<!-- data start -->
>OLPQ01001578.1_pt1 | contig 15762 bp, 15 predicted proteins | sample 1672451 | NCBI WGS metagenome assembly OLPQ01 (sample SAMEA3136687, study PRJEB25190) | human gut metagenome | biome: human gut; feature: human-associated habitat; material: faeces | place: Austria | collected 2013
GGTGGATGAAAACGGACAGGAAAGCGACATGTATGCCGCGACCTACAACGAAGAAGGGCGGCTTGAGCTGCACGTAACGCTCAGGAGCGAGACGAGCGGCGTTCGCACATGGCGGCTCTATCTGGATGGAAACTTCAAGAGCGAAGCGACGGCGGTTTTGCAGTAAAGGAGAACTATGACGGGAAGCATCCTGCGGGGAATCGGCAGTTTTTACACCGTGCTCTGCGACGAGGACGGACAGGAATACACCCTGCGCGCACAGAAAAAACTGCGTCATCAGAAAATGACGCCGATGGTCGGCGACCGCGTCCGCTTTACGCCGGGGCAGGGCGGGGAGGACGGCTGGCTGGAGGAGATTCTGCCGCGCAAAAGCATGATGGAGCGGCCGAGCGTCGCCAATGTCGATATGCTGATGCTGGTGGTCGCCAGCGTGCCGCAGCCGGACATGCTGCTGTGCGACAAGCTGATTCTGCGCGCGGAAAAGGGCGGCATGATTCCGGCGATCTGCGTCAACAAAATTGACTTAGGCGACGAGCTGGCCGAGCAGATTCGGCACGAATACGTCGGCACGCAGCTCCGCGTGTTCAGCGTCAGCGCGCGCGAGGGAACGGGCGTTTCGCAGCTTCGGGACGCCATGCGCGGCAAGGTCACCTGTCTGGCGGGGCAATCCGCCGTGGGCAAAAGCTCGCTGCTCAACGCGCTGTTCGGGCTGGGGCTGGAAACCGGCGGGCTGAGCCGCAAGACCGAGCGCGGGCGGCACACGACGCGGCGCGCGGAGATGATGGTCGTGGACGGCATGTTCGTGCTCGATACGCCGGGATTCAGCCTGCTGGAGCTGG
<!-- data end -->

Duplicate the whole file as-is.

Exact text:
>OLPQ01001578.1_pt1 | contig 15762 bp, 15 predicted proteins | sample 1672451 | NCBI WGS metagenome assembly OLPQ01 (sample SAMEA3136687, study PRJEB25190) | human gut metagenome | biome: human gut; feature: human-associated habitat; material: faeces | place: Austria | collected 2013
GGTGGATGAAAACGGACAGGAAAGCGACATGTATGCCGCGACCTACAACGAAGAAGGGCGGCTTGAGCTGCACGTAACGCTCAGGAGCGAGACGAGCGGCGTTCGCACATGGCGGCTCTATCTGGATGGAAACTTCAAGAGCGAAGCGACGGCGGTTTTGCAGTAAAGGAGAACTATGACGGGAAGCATCCTGCGGGGAATCGGCAGTTTTTACACCGTGCTCTGCGACGAGGACGGACAGGAATACACCCTGCGCGCACAGAAAAAACTGCGTCATCAGAAAATGACGCCGATGGTCGGCGACCGCGTCCGCTTTACGCCGGGGCAGGGCGGGGAGGACGGCTGGCTGGAGGAGATTCTGCCGCGCAAAAGCATGATGGAGCGGCCGAGCGTCGCCAATGTCGATATGCTGATGCTGGTGGTCGCCAGCGTGCCGCAGCCGGACATGCTGCTGTGCGACAAGCTGATTCTGCGCGCGGAAAAGGGCGGCATGATTCCGGCGATCTGCGTCAACAAAATTGACTTAGGCGACGAGCTGGCCGAGCAGATTCGGCACGAATACGTCGGCACGCAGCTCCGCGTGTTCAGCGTCAGCGCGCGCGAGGGAACGGGCGTTTCGCAGCTTCGGGACGCCATGCGCGGCAAGGTCACCTGTCTGGCGGGGCAATCCGCCGTGGGCAAAAGCTCGCTGCTCAACGCGCTGTTCGGGCTGGGGCTGGAAACCGGCGGGCTGAGCCGCAAGACCGAGCGCGGGCGGCACACGACGCGGCGCGCGGAGATGATGGTCGTGGACGGCATGTTCGTGCTCGATACGCCGGGATTCAGCCTGCTGGAGCTGG